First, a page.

Laura: Oh, that’s a really good question. Honestly, I really love the therapy scenes because I think that these fictional disorders – some of which are not so fictional – like social media anxiety disorder, so many people have it but it’s not diagnosed. Steph did such a good dead-pan job in the therapy scenes, particularly with the couple. I think they’re just so relatable, like ‘I’ve actually had that fight with my boyfriend!’. I think that those were really great.
Danielle: The Jackie Hoffman scene, she is so effortless with what little time she has. She just really nailed it.
Laura: And the scene of the magazine shoot was actually a really fun a special day. We just found ourselves with an extra half day and a space, and all those little vignettes with the Instagram star and the clementine, and the Meme God asking Jane Zap to get him a coffee, and the whole sequence with the ladder… All of that was stuff I wrote on the fly on set and just do, and it worked out. That was a favourite of mine because it just shows how collaborative it was, and being a small crew on a super indie movie, we were able to really be creative which was great.
And having done this movie now, has your attitude towards your own use of social media shifted or was it the other way around, where your view of social media influenced your concept of the movie?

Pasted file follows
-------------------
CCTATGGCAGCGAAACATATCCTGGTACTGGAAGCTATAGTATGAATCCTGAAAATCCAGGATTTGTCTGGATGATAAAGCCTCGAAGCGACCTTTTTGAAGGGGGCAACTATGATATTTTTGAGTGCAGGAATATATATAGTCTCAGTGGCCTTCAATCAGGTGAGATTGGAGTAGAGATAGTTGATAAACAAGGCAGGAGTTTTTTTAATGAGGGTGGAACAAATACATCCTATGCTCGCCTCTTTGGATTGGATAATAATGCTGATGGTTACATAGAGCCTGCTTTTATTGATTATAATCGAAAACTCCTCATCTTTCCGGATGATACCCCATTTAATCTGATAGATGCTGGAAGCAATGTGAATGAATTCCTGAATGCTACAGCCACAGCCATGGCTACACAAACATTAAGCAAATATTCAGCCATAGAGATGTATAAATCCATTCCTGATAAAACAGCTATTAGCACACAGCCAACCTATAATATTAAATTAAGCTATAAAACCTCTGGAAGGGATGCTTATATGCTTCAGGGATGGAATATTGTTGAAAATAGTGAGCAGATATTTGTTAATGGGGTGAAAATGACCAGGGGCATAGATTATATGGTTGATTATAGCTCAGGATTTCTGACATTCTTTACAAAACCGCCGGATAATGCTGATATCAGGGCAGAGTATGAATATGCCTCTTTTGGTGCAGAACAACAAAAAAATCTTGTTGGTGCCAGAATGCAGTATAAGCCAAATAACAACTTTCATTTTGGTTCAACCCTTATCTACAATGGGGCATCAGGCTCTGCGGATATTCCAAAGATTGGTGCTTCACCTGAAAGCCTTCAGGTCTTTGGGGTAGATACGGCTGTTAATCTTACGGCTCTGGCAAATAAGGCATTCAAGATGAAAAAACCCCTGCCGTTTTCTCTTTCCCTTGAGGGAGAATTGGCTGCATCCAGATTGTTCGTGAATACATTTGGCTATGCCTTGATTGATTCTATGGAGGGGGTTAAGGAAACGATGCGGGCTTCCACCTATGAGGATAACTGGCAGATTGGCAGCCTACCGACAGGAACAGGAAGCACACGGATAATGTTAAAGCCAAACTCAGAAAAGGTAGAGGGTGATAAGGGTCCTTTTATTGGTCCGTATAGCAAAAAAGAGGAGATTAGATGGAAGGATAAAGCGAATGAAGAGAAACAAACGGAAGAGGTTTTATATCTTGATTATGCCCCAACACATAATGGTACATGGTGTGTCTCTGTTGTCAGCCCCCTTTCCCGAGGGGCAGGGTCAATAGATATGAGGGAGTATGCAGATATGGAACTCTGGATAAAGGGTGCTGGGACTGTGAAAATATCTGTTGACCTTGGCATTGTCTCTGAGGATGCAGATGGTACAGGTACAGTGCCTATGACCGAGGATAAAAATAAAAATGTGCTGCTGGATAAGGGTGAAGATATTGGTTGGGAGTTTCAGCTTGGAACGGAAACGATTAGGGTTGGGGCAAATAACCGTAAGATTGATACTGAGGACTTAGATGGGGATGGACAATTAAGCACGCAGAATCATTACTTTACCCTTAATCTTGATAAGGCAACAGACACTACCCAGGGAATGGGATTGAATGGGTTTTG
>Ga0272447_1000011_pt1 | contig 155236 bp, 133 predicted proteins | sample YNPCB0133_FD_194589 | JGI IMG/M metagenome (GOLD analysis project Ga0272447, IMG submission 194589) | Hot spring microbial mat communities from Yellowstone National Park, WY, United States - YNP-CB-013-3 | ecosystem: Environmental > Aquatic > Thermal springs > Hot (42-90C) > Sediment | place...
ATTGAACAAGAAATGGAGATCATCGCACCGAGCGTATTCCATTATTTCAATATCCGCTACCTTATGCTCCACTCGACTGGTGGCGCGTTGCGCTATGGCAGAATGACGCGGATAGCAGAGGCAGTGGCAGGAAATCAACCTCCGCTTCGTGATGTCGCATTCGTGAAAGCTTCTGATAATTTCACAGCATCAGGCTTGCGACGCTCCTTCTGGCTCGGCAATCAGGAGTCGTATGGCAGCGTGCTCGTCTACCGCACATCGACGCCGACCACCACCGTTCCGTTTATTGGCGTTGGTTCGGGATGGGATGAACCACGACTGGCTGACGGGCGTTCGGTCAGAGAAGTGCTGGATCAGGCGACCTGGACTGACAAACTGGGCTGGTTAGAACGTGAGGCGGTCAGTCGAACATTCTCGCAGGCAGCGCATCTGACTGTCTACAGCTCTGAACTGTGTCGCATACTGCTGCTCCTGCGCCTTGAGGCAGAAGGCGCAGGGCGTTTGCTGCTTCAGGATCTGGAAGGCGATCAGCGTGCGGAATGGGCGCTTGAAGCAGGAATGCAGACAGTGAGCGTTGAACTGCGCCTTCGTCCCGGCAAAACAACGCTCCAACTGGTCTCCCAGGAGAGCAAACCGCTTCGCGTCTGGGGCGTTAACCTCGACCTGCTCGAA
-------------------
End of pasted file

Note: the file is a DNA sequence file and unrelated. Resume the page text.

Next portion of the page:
Danielle: I think it was a combo of the two because when Laura wrote the movie, it really came from a place of us seeing how hooked we all were on social media and sort of poking fun at that, and highlighting the dangers of that. But then the irony of that is that when the movie came out, we are making fun of social media but we also want this to be all over social platforms. It’s sort of that push and pull, finding that balance between acknowledging we maybe spend too much time on social media and try to be healthier about it, but we also need social media especially now. of how we how we live with social media and how Yes, we don’t. We all say, Oh, God, well, we spend way too much time on social media and we try to be healthier about it, but we also need social media, especially right now.